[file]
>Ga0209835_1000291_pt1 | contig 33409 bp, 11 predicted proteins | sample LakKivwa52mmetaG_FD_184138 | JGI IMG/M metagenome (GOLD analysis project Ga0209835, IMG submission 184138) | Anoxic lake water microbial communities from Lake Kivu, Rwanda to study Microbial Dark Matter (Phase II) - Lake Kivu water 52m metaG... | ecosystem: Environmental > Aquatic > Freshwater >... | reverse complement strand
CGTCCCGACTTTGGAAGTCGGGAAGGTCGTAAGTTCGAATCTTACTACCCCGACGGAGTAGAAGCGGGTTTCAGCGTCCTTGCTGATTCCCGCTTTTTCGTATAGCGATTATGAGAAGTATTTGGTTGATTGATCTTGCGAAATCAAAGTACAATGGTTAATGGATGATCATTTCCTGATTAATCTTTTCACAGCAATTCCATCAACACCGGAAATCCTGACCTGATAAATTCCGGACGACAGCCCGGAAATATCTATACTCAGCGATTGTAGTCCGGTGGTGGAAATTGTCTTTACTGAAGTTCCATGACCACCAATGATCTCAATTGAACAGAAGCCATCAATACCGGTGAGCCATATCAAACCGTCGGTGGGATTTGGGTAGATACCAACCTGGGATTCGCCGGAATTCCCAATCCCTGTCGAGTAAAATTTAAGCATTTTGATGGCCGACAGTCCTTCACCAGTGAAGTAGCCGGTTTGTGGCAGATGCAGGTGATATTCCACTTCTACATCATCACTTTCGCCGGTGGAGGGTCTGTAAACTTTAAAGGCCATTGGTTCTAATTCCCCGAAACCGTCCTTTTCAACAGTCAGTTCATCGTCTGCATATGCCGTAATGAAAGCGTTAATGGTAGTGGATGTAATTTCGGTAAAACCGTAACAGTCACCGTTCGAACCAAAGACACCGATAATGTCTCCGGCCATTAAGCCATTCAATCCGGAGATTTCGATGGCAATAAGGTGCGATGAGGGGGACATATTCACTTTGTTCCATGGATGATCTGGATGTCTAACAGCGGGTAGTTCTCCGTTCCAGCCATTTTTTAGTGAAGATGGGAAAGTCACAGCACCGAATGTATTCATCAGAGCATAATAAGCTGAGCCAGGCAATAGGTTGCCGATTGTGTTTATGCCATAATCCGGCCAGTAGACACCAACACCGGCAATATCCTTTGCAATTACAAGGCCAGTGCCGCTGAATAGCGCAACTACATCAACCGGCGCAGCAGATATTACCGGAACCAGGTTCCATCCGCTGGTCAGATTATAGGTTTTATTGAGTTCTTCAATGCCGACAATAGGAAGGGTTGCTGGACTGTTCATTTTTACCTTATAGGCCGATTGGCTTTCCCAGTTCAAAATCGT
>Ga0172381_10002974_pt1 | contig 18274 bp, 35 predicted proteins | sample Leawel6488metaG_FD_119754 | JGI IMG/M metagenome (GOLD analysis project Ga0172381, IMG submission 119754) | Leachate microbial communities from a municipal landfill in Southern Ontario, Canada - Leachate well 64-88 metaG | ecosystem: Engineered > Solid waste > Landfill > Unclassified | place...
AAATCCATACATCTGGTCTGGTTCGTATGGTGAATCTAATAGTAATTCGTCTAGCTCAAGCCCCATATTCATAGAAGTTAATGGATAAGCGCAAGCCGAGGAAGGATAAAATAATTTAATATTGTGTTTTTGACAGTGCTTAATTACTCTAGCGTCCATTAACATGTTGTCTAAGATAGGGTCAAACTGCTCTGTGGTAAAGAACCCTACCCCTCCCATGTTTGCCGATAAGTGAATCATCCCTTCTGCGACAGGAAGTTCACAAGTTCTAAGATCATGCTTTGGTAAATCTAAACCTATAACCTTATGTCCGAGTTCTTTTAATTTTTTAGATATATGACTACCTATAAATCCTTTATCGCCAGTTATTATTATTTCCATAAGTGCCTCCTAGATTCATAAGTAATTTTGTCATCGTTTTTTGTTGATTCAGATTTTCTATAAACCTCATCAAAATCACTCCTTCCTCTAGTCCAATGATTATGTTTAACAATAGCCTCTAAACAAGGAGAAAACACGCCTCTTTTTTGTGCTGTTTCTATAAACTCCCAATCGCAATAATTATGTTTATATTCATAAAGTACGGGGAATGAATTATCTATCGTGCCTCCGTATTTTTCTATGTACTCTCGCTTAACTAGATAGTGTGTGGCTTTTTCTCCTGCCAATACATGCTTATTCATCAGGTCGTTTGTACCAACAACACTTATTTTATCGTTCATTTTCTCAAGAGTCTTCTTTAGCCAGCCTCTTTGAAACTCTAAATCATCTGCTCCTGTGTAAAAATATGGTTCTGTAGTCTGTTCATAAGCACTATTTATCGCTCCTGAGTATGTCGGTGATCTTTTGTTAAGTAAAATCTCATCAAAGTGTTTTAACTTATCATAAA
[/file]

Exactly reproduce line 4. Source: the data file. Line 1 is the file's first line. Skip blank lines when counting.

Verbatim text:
AAATCCATACATCTGGTCTGGTTCGTATGGTGAATCTAATAGTAATTCGTCTAGCTCAAGCCCCATATTCATAGAAGTTAATGGATAAGCGCAAGCCGAGGAAGGATAAAATAATTTAATATTGTGTTTTTGACAGTGCTTAATTACTCTAGCGTCCATTAACATGTTGTCTAAGATAGGGTCAAACTGCTCTGTGGTAAAGAACCCTACCCCTCCCATGTTTGCCGATAAGTGAATCATCCCTTCTGCGACAGGAAGTTCACAAGTTCTAAGATCATGCTTTGGTAAATCTAAACCTATAACCTTATGTCCGAGTTCTTTTAATTTTTTAGATATATGACTACCTATAAATCCTTTATCGCCAGTTATTATTATTTCCATAAGTGCCTCCTAGATTCATAAGTAATTTTGTCATCGTTTTTTGTTGATTCAGATTTTCTATAAACCTCATCAAAATCACTCCTTCCTCTAGTCCAATGATTATGTTTAACAATAGCCTCTAAACAAGGAGAAAACACGCCTCTTTTTTGTGCTGTTTCTATAAACTCCCAATCGCAATAATTATGTTTATATTCATAAAGTACGGGGAATGAATTATCTATCGTGCCTCCGTATTTTTCTATGTACTCTCGCTTAACTAGATAGTGTGTGGCTTTTTCTCCTGCCAATACATGCTTATTCATCAGGTCGTTTGTACCAACAACACTTATTTTATCGTTCATTTTCTCAAGAGTCTTCTTTAGCCAGCCTCTTTGAAACTCTAAATCATCTGCTCCTGTGTAAAAATATGGTTCTGTAGTCTGTTCATAAGCACTATTTATCGCTCCTGAGTATGTCGGTGATCTTTTGTTAAGTAAAATCTCATCAAAGTGTTTTAACTTATCATAAA